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Shelter from the storm


A public-service project and state incentive programs aim to help individuals be prepared during tornadic trepidation.

Alex Ewald June 15th, 2011

During one of May’s tornadic storms, Oklahoma City resident Joshua Trent was inspired after his dad called from Calumet, where five of the storms’ deaths occurred, asking him the location of the closest storm shelter.

Joshua Trent
Credits: Lindsey Cooper

After the devastating tornado outbreak that killed 11 people and left more than 1,000 without homes and businesses, Trent said he felt he needed to do something to help.

So he created the website shelterfinder.org, a map of public shelters and safe rooms in the Oklahoma City area. Some, like the Capitol, are open 24/7, while others, like Penn Square Mall, are open only during business hours. Visitors who own or manage properties can submit suggestions, specifying the shelter type (basement, safe room, outdoor cellar or public shelter) and maximum occupancy.

“If it opens up a dialogue, then that’s what we’re after,” Trent said.

While Oklahomans in small towns know where the storm shelters are located, many in metro areas don’t know where to go, Trent said.

The best shelters are underground, he said.

The state is looking to start a safe-room program for Oklahoma residents by 2012, said Keli Cain, spokeswoman for state Department of Emergency Management. Between Oct. 2003 and Dec. 2004 the Oklahoma Residential Shelter Initiative gave residents 75 percent rebates of up to $2,000 to construct inspected and approved safe rooms and shelters. Residents received more than $3 million in rebates and built nearly 4,000 shelters and safe rooms, according to the Federal Emergency Management Agency, which approves and provides funding for programs through hazard mitigation grants.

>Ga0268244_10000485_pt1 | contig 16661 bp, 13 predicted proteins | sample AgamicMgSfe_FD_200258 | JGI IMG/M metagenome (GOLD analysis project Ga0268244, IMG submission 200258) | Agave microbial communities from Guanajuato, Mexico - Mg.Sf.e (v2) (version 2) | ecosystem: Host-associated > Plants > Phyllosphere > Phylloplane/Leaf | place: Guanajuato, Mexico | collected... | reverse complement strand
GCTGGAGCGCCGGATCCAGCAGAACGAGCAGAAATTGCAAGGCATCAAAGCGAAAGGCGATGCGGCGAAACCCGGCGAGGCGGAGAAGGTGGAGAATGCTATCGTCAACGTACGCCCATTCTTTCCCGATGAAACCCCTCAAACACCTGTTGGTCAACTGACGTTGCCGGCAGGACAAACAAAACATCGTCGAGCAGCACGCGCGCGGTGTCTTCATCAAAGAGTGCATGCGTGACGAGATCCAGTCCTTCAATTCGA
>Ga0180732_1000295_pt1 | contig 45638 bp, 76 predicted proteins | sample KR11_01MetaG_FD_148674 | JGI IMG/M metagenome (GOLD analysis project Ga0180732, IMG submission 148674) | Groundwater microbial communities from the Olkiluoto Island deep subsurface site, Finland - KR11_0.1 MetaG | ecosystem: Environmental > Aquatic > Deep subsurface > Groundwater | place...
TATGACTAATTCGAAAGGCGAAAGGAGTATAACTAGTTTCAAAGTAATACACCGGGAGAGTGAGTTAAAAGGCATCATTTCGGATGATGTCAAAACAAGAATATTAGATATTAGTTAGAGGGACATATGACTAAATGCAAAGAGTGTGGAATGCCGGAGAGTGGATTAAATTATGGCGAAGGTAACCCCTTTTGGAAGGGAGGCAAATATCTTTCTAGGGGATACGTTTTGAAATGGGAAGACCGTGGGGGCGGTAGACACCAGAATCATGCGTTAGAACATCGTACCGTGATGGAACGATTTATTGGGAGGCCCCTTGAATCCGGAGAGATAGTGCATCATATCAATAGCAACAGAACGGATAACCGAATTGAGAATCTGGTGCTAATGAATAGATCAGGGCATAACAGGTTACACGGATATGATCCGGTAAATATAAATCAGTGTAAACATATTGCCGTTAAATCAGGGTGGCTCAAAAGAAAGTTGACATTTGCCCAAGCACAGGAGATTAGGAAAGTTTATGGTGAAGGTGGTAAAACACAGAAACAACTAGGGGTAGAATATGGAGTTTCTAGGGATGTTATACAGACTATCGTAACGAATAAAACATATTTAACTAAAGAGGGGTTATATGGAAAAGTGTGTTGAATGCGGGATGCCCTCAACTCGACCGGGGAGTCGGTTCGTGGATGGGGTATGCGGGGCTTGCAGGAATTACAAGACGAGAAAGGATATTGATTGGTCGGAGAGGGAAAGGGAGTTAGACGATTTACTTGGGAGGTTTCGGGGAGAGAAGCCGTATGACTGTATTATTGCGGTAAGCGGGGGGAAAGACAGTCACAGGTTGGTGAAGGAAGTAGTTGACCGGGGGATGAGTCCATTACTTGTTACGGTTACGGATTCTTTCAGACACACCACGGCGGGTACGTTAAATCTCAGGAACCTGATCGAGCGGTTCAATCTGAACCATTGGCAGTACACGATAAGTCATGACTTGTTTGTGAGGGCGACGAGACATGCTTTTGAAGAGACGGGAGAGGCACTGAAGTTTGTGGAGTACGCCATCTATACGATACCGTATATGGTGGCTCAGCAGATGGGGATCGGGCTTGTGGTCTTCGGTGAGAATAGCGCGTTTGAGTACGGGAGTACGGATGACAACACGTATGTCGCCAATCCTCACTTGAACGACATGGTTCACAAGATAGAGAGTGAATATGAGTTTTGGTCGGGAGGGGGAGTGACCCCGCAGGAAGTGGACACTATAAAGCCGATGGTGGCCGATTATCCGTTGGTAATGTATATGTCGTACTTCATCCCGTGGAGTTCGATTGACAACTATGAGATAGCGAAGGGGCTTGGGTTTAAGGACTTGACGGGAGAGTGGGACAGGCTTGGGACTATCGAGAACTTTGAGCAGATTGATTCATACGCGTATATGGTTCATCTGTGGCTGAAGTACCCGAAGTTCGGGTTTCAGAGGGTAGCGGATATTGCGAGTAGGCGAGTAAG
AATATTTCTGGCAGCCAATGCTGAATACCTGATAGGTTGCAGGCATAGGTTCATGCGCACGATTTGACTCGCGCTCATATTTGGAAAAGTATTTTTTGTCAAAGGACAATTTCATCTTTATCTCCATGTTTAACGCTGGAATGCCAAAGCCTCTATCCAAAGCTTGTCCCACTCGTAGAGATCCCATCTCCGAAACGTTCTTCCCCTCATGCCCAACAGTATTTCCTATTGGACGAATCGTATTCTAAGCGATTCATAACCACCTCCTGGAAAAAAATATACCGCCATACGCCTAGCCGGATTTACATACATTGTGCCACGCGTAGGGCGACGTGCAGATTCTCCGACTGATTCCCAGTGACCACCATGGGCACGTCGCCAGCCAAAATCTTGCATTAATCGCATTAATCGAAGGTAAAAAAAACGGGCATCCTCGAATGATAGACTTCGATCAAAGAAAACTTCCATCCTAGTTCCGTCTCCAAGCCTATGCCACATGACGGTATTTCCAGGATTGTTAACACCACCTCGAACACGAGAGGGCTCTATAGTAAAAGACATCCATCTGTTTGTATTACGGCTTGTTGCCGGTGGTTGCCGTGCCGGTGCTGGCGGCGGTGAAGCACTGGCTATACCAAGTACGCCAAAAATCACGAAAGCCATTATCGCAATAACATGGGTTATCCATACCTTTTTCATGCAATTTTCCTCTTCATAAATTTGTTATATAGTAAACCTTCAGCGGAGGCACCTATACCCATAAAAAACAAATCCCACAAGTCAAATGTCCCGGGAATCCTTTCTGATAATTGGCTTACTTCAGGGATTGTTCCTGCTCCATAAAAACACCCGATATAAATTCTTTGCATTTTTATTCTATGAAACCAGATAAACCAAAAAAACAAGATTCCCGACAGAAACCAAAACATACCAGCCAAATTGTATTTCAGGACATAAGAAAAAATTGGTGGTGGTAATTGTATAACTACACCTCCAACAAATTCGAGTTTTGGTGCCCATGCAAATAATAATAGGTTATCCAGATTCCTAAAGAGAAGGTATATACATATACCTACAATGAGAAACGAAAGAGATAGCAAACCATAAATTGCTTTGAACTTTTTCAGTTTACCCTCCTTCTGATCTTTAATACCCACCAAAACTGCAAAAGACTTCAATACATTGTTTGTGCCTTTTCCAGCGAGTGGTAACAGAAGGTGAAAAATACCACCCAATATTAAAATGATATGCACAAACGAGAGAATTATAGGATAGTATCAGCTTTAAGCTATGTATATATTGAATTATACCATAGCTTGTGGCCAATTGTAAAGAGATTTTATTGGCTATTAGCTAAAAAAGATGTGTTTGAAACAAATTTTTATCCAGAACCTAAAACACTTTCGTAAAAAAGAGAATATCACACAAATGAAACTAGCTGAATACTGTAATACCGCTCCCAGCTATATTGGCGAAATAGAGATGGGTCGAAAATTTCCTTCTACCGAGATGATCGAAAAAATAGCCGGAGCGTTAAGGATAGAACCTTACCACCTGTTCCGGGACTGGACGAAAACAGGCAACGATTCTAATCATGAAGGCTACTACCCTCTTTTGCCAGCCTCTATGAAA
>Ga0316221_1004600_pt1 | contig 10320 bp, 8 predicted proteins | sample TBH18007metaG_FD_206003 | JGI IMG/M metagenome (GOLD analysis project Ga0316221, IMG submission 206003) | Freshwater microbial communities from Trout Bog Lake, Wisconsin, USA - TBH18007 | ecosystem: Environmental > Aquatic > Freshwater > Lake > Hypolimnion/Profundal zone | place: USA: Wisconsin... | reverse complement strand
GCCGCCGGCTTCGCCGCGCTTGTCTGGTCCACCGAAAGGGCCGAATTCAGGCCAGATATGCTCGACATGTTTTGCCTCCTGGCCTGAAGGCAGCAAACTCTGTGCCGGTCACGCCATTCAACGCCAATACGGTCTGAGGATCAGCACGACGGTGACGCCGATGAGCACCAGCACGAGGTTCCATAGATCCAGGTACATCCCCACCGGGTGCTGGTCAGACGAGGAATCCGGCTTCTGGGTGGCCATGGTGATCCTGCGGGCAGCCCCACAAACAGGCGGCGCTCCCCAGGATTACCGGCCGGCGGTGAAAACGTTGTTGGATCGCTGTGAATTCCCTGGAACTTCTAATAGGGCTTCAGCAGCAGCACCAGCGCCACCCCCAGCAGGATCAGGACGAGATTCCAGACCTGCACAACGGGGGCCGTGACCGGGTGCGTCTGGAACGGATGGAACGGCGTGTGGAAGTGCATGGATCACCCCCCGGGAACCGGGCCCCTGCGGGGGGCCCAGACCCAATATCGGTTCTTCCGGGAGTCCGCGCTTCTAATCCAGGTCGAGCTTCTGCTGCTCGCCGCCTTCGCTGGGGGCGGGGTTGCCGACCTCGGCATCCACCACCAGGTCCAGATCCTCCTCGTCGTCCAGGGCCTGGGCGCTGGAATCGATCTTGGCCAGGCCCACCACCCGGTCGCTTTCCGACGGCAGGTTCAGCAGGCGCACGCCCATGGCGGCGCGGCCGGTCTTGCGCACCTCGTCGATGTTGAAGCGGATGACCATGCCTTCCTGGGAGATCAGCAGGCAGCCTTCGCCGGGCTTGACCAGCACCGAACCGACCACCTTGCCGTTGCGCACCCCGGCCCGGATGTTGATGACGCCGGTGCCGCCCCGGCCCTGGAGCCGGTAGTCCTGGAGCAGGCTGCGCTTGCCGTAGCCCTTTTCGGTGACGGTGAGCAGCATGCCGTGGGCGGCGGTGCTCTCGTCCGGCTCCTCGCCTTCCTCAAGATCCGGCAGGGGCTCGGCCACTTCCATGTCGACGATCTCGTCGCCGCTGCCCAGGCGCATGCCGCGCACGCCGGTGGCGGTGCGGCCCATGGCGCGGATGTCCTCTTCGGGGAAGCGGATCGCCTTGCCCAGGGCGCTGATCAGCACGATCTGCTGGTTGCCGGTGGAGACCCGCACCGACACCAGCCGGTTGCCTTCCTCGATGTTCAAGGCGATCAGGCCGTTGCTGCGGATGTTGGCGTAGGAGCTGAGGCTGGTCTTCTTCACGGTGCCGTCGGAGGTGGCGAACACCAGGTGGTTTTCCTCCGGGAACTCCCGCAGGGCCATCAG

The state emergency management department is responsible for coordinating responses when disasters overwhelm local authorities.

There were no deaths in Oklahoma from the 2003 tornadoes, and FEMA attributes that to a 1999

program that gave state residents rebates to construct approved shelters and safe rooms. That program resulted in the construction of 6,016 more shelters, according to FEMA.

State Rep. Pat Ownbey, R-Ardmore, requested a legislative study on what Oklahoma is doing to help citizens in severe weather.

The study will address questions Ownbey received when his constituents were scrambling for shelter, he said.

Ownbey suggests an online database for public shelters not unlike Trent’s website, which the study would evaluate.

Despite government support for storm disaster mitigation, Trent said there are no official codes in Oklahoma for buildings to have a shelter, metal roof straps or other preventative measures.

“(It) is surprising in Oklahoma that it’s not a requirement for every building to have one,” he said.

 
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